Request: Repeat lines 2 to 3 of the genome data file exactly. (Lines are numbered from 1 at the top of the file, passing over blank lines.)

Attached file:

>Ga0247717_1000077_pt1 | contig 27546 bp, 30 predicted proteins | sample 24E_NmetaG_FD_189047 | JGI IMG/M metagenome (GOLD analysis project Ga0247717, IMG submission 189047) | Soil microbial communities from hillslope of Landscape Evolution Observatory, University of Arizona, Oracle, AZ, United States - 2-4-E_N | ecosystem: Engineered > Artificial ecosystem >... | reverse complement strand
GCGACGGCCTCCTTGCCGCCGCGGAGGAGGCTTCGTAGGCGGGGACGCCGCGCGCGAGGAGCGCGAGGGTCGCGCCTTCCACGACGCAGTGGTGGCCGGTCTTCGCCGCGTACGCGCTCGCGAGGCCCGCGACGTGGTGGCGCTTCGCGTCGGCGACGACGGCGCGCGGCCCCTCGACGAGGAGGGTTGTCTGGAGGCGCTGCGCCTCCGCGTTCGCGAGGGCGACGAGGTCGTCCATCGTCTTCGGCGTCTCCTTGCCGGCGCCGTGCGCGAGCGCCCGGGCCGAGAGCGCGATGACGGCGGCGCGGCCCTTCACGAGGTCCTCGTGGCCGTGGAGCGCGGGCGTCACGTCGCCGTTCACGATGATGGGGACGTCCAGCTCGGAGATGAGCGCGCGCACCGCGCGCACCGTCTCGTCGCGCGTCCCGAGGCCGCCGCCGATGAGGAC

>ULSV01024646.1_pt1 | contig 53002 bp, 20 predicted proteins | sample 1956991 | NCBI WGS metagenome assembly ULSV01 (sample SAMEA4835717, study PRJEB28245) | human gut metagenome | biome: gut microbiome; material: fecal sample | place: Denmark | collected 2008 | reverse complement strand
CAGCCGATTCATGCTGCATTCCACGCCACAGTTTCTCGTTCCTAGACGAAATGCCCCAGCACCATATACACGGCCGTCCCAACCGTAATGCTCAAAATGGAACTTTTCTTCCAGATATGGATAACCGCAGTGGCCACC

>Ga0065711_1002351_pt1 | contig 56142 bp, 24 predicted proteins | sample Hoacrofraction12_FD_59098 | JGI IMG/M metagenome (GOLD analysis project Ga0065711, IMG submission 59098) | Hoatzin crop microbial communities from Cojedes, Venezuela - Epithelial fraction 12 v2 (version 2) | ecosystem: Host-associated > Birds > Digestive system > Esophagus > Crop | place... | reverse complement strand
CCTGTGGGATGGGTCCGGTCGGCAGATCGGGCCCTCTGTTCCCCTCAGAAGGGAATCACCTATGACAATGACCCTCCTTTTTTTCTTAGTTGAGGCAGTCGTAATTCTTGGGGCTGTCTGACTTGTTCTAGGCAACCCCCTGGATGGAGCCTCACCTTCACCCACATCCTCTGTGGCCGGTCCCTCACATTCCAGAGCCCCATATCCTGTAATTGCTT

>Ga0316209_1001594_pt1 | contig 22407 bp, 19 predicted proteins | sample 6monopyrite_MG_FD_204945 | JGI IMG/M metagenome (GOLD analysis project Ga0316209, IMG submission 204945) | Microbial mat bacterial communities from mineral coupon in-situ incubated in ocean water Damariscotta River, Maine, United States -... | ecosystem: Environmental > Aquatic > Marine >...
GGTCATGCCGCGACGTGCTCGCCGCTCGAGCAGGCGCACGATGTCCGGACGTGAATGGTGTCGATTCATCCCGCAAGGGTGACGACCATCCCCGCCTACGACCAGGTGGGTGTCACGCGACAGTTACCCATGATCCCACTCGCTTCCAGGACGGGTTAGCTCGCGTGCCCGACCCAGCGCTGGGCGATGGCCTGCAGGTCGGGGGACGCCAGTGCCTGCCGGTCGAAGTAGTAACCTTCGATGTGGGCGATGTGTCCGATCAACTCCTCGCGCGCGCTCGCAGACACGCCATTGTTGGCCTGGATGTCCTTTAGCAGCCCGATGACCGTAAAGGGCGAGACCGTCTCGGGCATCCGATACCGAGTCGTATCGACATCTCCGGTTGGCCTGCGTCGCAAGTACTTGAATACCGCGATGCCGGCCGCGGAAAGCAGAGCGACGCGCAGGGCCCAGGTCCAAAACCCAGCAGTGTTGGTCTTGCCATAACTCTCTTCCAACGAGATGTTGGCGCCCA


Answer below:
GCGACGGCCTCCTTGCCGCCGCGGAGGAGGCTTCGTAGGCGGGGACGCCGCGCGCGAGGAGCGCGAGGGTCGCGCCTTCCACGACGCAGTGGTGGCCGGTCTTCGCCGCGTACGCGCTCGCGAGGCCCGCGACGTGGTGGCGCTTCGCGTCGGCGACGACGGCGCGCGGCCCCTCGACGAGGAGGGTTGTCTGGAGGCGCTGCGCCTCCGCGTTCGCGAGGGCGACGAGGTCGTCCATCGTCTTCGGCGTCTCCTTGCCGGCGCCGTGCGCGAGCGCCCGGGCCGAGAGCGCGATGACGGCGGCGCGGCCCTTCACGAGGTCCTCGTGGCCGTGGAGCGCGGGCGTCACGTCGCCGTTCACGATGATGGGGACGTCCAGCTCGGAGATGAGCGCGCGCACCGCGCGCACCGTCTCGTCGCGCGTCCCGAGGCCGCCGCCGATGAGGAC

>ULSV01024646.1_pt1 | contig 53002 bp, 20 predicted proteins | sample 1956991 | NCBI WGS metagenome assembly ULSV01 (sample SAMEA4835717, study PRJEB28245) | human gut metagenome | biome: gut microbiome; material: fecal sample | place: Denmark | collected 2008 | reverse complement strand